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Art and the Rift - Entering virtual reality

This article was first published in March 2015.

Last week I took a very odd trip. Standing under the sort of profoundly dark sky that does not – cannot – normally exist in cities, I looked up from the banks of the Tyne at the soaring, futuristic facade of Sage Gateshead, and watched the most completely engaging concert of my life. Although the sounds surging around me were reminiscent of steel drums, there wasn’t another human to be seen; the music was coming from the building itself, accompanied moment-by-moment by a shower of giant orange pixels that erupted from the walls to bounce around me. This was not, perhaps, the classic Tyne and Wear experience.

Alas, my psychedelic visit to the North East wasn’t for real (although my brain was pretty comprehensively fooled). I visited Sage Gateshead via an Oculus Rift developer’s headset, plugged into a laptop somewhere in the depths of Somerset House. Now owned by Facebook following a $2bn buyout, the Rift seems to be winning the race to bring consumer virtual reality to the masses – the model I used is likely to be the last iteration before a commercial version launches later this year.

As it stands, the communication and entertainment potential of an affordable virtual reality device is still entirely unmapped. But weird 3D Skype and progressively more troubling shoot-em-ups aren’t the only ways the Rift stands to change our perception of the world. Dozens of artists are already producing work that incorporates – or, in some cases, is only viewable through – the Oculus Rift apparatus, and some are entirely abandoning the traditional constrictions of the physical world.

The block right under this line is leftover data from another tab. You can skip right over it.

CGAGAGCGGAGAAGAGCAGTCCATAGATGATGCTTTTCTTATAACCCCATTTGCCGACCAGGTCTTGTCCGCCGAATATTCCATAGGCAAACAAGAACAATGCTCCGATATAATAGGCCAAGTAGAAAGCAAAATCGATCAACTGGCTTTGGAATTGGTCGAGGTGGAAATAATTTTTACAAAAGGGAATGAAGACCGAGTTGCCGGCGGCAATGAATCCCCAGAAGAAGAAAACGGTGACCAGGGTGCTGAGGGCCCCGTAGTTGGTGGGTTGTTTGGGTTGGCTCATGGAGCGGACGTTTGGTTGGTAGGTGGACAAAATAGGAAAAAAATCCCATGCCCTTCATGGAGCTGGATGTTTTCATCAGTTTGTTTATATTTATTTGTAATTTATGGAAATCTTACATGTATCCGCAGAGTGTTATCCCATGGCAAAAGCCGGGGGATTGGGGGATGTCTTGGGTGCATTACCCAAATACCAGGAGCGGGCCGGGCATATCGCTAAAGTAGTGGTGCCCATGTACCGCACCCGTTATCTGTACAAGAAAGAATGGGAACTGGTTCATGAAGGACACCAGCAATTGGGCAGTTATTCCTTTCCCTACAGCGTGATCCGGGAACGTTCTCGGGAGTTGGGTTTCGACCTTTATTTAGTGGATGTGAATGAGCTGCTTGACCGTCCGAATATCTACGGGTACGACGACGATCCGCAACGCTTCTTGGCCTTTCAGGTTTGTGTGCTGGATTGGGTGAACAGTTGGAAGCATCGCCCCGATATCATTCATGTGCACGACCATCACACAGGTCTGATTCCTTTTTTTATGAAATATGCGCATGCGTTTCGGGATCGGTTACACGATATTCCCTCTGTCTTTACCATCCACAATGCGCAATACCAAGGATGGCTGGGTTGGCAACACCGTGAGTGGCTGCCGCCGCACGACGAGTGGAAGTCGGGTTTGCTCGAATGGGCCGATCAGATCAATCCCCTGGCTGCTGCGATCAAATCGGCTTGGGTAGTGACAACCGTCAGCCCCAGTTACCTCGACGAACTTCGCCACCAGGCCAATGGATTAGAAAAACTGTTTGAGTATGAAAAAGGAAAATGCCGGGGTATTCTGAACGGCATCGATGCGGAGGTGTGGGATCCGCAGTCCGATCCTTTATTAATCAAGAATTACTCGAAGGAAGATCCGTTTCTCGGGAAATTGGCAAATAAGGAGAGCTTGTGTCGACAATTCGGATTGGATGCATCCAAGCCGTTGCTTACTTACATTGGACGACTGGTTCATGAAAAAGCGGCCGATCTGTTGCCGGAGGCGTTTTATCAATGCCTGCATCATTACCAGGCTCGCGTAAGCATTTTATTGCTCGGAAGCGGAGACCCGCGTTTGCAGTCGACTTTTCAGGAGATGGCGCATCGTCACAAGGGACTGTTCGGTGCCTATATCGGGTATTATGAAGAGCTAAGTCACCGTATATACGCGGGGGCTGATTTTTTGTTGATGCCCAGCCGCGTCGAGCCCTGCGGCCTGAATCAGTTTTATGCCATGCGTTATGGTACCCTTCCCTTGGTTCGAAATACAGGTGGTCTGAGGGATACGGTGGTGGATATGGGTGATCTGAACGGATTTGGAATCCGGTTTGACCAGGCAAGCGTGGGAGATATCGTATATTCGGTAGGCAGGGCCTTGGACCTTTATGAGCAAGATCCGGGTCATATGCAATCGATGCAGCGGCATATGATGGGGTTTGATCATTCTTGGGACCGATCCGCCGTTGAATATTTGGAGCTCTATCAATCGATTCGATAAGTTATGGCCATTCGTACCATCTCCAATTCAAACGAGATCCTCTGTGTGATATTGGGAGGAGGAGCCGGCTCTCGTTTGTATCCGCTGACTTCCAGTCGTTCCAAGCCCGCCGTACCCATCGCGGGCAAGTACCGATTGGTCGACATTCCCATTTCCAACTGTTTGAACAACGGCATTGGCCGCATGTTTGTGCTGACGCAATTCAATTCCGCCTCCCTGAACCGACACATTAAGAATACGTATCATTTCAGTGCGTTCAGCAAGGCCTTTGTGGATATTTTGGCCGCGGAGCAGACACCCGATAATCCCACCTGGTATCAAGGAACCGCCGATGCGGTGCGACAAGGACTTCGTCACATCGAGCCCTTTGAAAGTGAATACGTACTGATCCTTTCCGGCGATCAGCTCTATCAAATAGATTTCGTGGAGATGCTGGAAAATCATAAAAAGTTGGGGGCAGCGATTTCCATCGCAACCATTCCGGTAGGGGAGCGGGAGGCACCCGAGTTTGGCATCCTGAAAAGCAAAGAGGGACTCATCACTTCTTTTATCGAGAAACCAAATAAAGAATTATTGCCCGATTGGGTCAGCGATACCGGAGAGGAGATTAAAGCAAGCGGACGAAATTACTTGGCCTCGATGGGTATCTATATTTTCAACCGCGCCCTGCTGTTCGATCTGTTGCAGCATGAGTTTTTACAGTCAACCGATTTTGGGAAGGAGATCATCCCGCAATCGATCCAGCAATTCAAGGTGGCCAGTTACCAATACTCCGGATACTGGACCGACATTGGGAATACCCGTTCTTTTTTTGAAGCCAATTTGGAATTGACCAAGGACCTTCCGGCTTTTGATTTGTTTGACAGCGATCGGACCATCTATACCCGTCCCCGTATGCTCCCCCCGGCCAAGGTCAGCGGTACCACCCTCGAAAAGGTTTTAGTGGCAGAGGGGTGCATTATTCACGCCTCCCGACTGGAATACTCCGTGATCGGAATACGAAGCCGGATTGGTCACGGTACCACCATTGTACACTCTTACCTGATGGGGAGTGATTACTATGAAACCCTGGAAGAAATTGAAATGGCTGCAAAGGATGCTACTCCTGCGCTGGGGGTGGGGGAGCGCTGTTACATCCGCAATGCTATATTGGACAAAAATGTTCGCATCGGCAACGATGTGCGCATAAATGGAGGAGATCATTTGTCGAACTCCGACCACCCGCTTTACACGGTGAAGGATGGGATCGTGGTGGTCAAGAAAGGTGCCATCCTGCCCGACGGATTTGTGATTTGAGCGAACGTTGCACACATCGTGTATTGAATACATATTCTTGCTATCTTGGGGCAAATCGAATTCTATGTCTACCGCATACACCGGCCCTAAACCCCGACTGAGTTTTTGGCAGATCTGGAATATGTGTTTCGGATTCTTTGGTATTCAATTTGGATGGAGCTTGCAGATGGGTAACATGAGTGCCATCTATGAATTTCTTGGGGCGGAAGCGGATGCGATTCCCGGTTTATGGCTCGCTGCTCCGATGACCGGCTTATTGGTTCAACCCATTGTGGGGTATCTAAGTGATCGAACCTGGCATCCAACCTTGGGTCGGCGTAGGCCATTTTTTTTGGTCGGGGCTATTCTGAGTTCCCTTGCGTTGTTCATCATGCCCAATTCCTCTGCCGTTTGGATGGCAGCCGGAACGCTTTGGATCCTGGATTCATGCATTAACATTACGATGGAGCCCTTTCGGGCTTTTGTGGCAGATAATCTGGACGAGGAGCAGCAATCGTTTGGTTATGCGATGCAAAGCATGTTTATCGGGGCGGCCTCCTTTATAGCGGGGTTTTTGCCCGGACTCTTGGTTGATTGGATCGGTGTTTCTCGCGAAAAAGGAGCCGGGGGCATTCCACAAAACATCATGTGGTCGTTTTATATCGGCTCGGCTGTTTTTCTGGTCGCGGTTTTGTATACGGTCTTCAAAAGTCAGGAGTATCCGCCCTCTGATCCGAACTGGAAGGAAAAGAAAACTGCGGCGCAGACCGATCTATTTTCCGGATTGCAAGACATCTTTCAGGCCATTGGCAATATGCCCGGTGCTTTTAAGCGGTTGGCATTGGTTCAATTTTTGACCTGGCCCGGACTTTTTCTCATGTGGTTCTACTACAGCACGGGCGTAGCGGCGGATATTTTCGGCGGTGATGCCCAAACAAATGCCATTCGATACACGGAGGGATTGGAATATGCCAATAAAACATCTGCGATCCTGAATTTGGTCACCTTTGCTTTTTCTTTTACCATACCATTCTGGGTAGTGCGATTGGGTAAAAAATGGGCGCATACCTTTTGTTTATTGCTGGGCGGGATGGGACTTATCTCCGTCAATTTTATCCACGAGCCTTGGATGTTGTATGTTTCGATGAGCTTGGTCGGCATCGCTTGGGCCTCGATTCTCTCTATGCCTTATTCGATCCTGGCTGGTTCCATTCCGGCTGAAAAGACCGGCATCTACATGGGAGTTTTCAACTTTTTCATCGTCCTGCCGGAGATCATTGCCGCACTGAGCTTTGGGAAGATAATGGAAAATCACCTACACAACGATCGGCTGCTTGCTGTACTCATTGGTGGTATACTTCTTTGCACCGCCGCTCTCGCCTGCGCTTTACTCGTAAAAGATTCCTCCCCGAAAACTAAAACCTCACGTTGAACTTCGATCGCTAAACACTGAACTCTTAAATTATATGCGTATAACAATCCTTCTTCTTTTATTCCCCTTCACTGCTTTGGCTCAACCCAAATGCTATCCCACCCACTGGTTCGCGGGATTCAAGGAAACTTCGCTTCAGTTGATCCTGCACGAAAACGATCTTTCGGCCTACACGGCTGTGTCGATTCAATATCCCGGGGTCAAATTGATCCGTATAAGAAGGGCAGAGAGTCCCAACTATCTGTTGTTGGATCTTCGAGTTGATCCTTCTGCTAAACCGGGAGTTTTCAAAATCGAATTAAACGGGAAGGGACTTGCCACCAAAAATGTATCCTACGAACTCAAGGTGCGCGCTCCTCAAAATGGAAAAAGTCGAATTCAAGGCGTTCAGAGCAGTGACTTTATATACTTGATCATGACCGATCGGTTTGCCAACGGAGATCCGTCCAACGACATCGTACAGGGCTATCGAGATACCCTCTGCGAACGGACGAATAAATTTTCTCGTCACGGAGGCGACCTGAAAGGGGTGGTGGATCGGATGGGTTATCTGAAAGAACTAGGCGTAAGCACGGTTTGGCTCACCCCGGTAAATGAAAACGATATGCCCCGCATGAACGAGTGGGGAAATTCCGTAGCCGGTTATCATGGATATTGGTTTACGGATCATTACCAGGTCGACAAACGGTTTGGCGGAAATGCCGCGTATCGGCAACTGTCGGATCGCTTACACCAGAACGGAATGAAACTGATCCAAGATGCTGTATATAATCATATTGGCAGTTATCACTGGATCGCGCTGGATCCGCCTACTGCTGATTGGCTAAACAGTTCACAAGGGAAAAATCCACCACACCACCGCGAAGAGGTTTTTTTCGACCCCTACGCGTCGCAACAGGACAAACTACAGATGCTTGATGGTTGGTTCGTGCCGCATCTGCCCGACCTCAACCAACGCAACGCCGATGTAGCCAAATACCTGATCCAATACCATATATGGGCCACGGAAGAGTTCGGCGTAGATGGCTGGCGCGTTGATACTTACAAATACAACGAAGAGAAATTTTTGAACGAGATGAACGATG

the communication and entertainment potential of an affordable virtual reality device is still entirely unmapped

The suspension of disbelief necessary for a compelling virtual reality experience can often be thrown off by mundane practicalities - watching yourself run whilst feeling a chair beneath you, clicking a mouse or controller instead of reaching out and engaging with the world your eyes insist is there. One of the most daring attempts to transcend this disconnect has come from Skullmapping, a Belgian art collective that offers participants a chance to journey between this world and the next.

Visual artist Antoon Verbeeck and painter Filip Sterckx created Styx for the Belgian festival Leuven in Scene, but they’ve since exhibited the piece in various other venues around the world. However, this is nowhere near as simple as putting on a traditional exhibition. In order to create Styx, Verbeeck and Sterckx scan the exhibition space – bare save for a hard wooden bench – and create a faithful 360 degree rendering of it. Participants enter the room alone, carrying a golden coin, and sit on the bench before donning a Rift headset and headphones. To begin with, nothing untoward seems to have happened; they see the same bench, the same room, even the coin clutched in their animated fist. Then their descent begins.